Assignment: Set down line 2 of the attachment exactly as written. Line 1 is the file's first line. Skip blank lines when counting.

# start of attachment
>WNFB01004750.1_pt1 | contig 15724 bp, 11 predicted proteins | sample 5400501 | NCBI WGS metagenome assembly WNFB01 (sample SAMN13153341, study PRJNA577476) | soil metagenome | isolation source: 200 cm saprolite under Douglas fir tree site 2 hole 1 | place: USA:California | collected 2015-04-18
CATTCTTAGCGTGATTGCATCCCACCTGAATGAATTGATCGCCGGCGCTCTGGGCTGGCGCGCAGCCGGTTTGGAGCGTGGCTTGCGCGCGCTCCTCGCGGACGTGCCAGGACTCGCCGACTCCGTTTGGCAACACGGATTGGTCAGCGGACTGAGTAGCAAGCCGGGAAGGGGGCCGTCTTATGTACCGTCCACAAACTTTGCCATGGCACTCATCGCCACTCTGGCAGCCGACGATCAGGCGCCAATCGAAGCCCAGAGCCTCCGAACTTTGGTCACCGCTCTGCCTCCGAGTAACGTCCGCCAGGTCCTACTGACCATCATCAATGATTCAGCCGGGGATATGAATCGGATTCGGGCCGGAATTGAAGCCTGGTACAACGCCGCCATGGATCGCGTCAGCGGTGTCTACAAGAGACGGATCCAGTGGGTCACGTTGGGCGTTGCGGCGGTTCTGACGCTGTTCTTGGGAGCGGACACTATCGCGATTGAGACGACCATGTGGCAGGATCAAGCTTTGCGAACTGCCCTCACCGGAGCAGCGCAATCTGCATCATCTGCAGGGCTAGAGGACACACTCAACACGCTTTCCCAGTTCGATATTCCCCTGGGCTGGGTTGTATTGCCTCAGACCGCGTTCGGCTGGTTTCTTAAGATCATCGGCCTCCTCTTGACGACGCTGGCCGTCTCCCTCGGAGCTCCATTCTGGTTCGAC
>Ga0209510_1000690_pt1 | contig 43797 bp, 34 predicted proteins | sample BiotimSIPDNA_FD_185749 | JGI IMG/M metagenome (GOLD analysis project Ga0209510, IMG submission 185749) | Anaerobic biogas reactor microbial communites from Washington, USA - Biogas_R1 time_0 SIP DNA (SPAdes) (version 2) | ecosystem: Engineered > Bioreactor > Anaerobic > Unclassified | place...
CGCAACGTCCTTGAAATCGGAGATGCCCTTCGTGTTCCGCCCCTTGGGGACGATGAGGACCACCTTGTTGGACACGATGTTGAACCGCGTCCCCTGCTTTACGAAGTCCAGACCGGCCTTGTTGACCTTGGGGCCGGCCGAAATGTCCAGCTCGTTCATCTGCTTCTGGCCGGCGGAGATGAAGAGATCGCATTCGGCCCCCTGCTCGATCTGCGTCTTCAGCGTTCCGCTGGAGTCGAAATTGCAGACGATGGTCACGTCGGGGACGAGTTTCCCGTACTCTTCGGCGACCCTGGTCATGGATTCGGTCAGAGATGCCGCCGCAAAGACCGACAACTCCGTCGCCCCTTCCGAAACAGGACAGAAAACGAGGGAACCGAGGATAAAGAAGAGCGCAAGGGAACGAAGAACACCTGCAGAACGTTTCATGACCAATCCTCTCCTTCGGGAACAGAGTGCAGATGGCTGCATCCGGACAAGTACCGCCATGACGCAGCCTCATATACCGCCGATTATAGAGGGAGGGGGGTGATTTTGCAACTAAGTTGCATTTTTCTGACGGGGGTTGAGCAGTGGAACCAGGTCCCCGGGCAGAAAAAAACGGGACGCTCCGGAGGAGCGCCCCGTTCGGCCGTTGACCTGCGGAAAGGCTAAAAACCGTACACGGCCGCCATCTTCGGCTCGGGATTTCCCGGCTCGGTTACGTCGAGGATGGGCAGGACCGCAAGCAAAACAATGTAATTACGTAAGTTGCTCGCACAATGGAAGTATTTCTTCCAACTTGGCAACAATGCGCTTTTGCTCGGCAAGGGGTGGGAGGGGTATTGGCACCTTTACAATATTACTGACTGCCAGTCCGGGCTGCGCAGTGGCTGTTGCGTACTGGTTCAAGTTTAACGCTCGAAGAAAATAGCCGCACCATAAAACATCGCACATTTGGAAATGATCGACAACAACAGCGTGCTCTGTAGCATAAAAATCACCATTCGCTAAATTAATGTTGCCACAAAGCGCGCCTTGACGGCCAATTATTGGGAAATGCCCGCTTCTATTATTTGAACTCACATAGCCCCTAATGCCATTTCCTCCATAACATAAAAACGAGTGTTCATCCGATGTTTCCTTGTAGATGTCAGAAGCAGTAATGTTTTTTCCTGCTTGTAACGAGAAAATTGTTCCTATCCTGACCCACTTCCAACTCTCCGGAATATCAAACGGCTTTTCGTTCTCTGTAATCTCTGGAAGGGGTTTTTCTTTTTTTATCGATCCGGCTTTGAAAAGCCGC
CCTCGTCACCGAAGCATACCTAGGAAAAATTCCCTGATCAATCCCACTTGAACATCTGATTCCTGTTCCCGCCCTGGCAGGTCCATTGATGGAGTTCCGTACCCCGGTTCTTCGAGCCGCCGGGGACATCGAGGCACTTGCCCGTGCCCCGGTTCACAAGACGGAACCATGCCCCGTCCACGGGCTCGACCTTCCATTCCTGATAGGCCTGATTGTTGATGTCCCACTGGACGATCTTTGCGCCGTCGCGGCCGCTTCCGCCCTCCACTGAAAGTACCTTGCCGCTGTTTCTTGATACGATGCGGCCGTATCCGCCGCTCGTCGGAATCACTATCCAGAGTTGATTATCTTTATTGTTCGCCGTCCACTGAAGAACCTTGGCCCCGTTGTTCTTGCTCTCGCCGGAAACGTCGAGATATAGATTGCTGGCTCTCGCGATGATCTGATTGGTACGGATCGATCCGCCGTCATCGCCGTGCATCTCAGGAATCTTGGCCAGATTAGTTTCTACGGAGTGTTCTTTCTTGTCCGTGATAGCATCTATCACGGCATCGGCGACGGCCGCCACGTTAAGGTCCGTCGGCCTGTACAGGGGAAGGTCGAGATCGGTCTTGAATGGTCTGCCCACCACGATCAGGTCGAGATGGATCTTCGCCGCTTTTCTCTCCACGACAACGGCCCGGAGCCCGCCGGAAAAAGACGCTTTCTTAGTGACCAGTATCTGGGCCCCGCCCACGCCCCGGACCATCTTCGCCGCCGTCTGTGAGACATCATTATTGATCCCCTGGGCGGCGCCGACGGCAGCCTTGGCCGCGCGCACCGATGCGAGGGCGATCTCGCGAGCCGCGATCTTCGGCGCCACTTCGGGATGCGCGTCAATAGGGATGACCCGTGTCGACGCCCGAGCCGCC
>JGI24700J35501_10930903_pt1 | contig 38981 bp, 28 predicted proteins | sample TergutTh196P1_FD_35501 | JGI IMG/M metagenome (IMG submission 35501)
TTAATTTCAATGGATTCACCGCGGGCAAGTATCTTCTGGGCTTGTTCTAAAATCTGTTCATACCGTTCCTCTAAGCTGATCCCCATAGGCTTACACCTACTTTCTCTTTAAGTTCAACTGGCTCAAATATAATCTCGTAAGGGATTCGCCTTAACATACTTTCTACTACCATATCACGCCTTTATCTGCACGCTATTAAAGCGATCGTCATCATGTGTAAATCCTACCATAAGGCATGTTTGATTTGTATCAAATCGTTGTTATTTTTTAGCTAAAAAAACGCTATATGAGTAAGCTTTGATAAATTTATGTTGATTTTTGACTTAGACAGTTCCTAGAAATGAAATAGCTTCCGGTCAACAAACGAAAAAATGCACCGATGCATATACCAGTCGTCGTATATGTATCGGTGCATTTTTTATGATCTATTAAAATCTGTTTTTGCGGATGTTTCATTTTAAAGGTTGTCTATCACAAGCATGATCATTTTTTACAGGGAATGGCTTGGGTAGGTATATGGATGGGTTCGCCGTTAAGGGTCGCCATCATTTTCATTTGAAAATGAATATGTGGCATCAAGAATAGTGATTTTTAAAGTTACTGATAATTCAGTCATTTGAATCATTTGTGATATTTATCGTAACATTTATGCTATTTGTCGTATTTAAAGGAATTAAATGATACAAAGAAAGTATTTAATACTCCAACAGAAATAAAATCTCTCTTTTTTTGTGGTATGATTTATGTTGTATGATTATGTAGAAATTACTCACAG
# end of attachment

CATTCTTAGCGTGATTGCATCCCACCTGAATGAATTGATCGCCGGCGCTCTGGGCTGGCGCGCAGCCGGTTTGGAGCGTGGCTTGCGCGCGCTCCTCGCGGACGTGCCAGGACTCGCCGACTCCGTTTGGCAACACGGATTGGTCAGCGGACTGAGTAGCAAGCCGGGAAGGGGGCCGTCTTATGTACCGTCCACAAACTTTGCCATGGCACTCATCGCCACTCTGGCAGCCGACGATCAGGCGCCAATCGAAGCCCAGAGCCTCCGAACTTTGGTCACCGCTCTGCCTCCGAGTAACGTCCGCCAGGTCCTACTGACCATCATCAATGATTCAGCCGGGGATATGAATCGGATTCGGGCCGGAATTGAAGCCTGGTACAACGCCGCCATGGATCGCGTCAGCGGTGTCTACAAGAGACGGATCCAGTGGGTCACGTTGGGCGTTGCGGCGGTTCTGACGCTGTTCTTGGGAGCGGACACTATCGCGATTGAGACGACCATGTGGCAGGATCAAGCTTTGCGAACTGCCCTCACCGGAGCAGCGCAATCTGCATCATCTGCAGGGCTAGAGGACACACTCAACACGCTTTCCCAGTTCGATATTCCCCTGGGCTGGGTTGTATTGCCTCAGACCGCGTTCGGCTGGTTTCTTAAGATCATCGGCCTCCTCTTGACGACGCTGGCCGTCTCCCTCGGAGCTCCATTCTGGTTCGAC